The death of Tamara Cvetanova, who was speaking by cellphone to her husband as she lay crushed in the Canterbury Television building after the Christchurch earthquake, will haunt the Fire Service for a long time. Coroner Gordon Matenga's report on her death and those of seven others who were waiting to be rescued does not provide much comfort.
He concludes that it was never possible to rescue the eight, who survived the building's collapse, and finds the rescue teams, led by the "outstanding, courageous and selfless" Fire Service, were not to blame.
But he also reports that Fire Service executives "went missing in action". He could not understand why they did not take charge of the disaster area, set up an incident control room and see that resources and manpower went where they were needed.
Voice detectors and cutting equipment were in use on one side of the CTV building but not on the side where eight people were still alive.
Alec Cvetanov, who spoke to his trapped wife six times and told searchers where she was, believes the equipment could have saved her life.
The coroner does not go that far. "More people, more resources, better communication and a better structure," he says, "may have improved the chances of saving more lives."
Hindsight is an obvious problem. Three years on, it is easy to forget the scenes that search and rescue teams faced that day. In the noise of sirens and the dust, fires, haze and debris of the city centre that afternoon and evening, it may be unreasonable to expect the Fire Service to know that almost the only people trapped were in the collapsed CTV and Pyne Gould Corporation buildings. Of the 185 people killed by the February 22 earthquake, 133 were in those two buildings.
But hindsight does not prevent lessons being drawn. In the hours after the earthquake at 12.51pm, a control centre should have been set up. Lines of command ought to have been clear to firefighters and Urban Search and Rescue volunteers.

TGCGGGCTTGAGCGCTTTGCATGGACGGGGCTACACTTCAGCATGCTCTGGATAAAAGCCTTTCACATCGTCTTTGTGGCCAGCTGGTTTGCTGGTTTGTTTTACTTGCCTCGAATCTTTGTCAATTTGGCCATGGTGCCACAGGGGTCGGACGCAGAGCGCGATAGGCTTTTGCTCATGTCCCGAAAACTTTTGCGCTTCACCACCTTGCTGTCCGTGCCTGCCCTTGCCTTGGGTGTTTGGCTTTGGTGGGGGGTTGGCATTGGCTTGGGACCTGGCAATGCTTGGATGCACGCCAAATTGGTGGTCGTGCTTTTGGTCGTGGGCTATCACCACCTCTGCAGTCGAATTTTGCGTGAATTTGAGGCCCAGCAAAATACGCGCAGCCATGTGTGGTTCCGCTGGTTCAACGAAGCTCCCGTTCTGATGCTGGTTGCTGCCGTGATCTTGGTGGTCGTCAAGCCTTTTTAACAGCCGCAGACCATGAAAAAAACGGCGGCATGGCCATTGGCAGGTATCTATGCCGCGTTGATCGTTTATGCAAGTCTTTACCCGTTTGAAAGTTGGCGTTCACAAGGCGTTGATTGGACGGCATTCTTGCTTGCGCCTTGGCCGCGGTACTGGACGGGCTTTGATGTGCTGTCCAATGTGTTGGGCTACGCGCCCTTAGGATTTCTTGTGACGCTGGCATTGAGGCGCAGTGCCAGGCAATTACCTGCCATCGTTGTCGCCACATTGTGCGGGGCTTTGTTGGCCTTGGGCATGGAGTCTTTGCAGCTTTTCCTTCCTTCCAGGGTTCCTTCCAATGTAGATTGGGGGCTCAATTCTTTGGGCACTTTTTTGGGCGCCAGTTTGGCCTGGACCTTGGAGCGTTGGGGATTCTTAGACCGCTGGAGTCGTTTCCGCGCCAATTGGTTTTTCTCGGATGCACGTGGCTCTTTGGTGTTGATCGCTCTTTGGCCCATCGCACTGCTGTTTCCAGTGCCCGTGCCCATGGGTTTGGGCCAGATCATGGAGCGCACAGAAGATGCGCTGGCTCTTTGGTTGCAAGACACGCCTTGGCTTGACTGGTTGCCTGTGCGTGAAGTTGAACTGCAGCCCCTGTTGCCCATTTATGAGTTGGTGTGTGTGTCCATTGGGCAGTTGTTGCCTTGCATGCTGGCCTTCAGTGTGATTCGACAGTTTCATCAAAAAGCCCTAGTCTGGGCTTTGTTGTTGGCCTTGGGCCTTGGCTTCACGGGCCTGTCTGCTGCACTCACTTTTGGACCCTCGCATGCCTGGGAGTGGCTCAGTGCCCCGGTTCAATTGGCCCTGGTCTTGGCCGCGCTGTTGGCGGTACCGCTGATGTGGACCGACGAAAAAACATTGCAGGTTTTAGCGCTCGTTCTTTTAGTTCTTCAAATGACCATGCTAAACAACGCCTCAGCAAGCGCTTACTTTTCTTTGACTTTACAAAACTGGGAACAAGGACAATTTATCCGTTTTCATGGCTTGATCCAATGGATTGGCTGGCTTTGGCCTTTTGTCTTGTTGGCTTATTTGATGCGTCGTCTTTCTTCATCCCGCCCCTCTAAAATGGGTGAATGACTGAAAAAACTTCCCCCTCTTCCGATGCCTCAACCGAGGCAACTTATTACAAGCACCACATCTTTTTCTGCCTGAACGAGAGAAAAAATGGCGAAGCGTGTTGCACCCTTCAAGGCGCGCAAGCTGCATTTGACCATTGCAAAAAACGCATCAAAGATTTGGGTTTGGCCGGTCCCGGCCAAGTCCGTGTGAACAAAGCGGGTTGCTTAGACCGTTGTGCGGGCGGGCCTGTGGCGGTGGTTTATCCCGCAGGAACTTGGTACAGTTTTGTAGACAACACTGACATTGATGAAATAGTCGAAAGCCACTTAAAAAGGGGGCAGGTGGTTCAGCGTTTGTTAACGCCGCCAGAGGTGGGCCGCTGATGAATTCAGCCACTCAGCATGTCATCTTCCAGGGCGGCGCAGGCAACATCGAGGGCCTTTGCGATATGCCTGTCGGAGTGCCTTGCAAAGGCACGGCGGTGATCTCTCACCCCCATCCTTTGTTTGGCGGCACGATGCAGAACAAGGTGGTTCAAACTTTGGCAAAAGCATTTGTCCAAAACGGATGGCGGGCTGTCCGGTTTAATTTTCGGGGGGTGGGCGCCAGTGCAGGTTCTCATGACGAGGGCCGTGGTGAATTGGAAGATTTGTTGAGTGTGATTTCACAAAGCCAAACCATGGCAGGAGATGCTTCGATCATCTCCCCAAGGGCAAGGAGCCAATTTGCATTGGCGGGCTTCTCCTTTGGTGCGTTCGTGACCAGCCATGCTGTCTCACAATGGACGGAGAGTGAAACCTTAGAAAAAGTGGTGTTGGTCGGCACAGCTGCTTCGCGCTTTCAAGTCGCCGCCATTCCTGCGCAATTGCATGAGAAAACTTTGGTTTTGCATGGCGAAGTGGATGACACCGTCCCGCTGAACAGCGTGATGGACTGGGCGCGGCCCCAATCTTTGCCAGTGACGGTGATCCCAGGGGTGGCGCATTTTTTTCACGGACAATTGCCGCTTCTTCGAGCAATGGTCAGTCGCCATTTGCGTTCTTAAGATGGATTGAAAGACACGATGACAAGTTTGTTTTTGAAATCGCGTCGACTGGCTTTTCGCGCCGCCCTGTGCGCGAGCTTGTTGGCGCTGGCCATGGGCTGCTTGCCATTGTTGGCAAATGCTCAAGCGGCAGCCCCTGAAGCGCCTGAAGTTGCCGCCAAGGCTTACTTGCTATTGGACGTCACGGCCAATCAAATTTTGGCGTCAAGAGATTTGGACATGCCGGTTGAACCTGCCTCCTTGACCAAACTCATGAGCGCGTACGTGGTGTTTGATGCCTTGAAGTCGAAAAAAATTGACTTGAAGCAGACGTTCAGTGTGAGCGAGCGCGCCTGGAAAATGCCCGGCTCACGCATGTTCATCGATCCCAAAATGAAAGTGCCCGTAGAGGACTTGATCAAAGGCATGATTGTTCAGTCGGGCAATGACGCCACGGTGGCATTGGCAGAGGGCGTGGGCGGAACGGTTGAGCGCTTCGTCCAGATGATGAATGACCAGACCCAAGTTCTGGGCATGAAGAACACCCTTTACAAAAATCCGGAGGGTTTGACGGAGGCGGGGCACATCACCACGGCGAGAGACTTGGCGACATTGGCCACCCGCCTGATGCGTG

The CTV building contained a language school for foreign students, and Dr Cvetanova was not the only student in contact with loved ones. Texts went as far as China and the Philippines. Fire had broken out. Those who had not been crushed would be choked or burned to death. There was clearly no time to lose and, equally clearly, with flames coming from the ruins, the Fire Service was in charge.
It is dismaying that the coroner finds senior fire officers at the scene were "clearly overwhelmed" by the disaster. A senior station officer arrived late at the scene and believed he was not in command, while others thought he was, causing confusion.
Surprisingly, the coroner has found no evidence the rescue was delayed by the Fire Service giving attention to other reports or calls for help, as Mr Cvetanov believes. If there were no reports coming in of other possible endangered people, the Fire Service should have concentrated its attention and resources on Canterbury Television and the Pyne Gould Corporation sites.
The Fire Service national commander, Paul Baxter, says it is carrying out the coroner's recommendations, which include giving Urban Search and Rescue technicians specialist training in the use of heavy machinery, including cranes. He also urges the police and the Fire Service to do more training in incident management, emphasising the need to co-operate to establish a control point and an incident controller.
The scale of the Christchurch disaster exceeded anything the Fire Service has dealt with in the lifetime of its leaders but they could have performed better. If they are to be a controlling agency in civil emergencies, they must take these deaths to heart.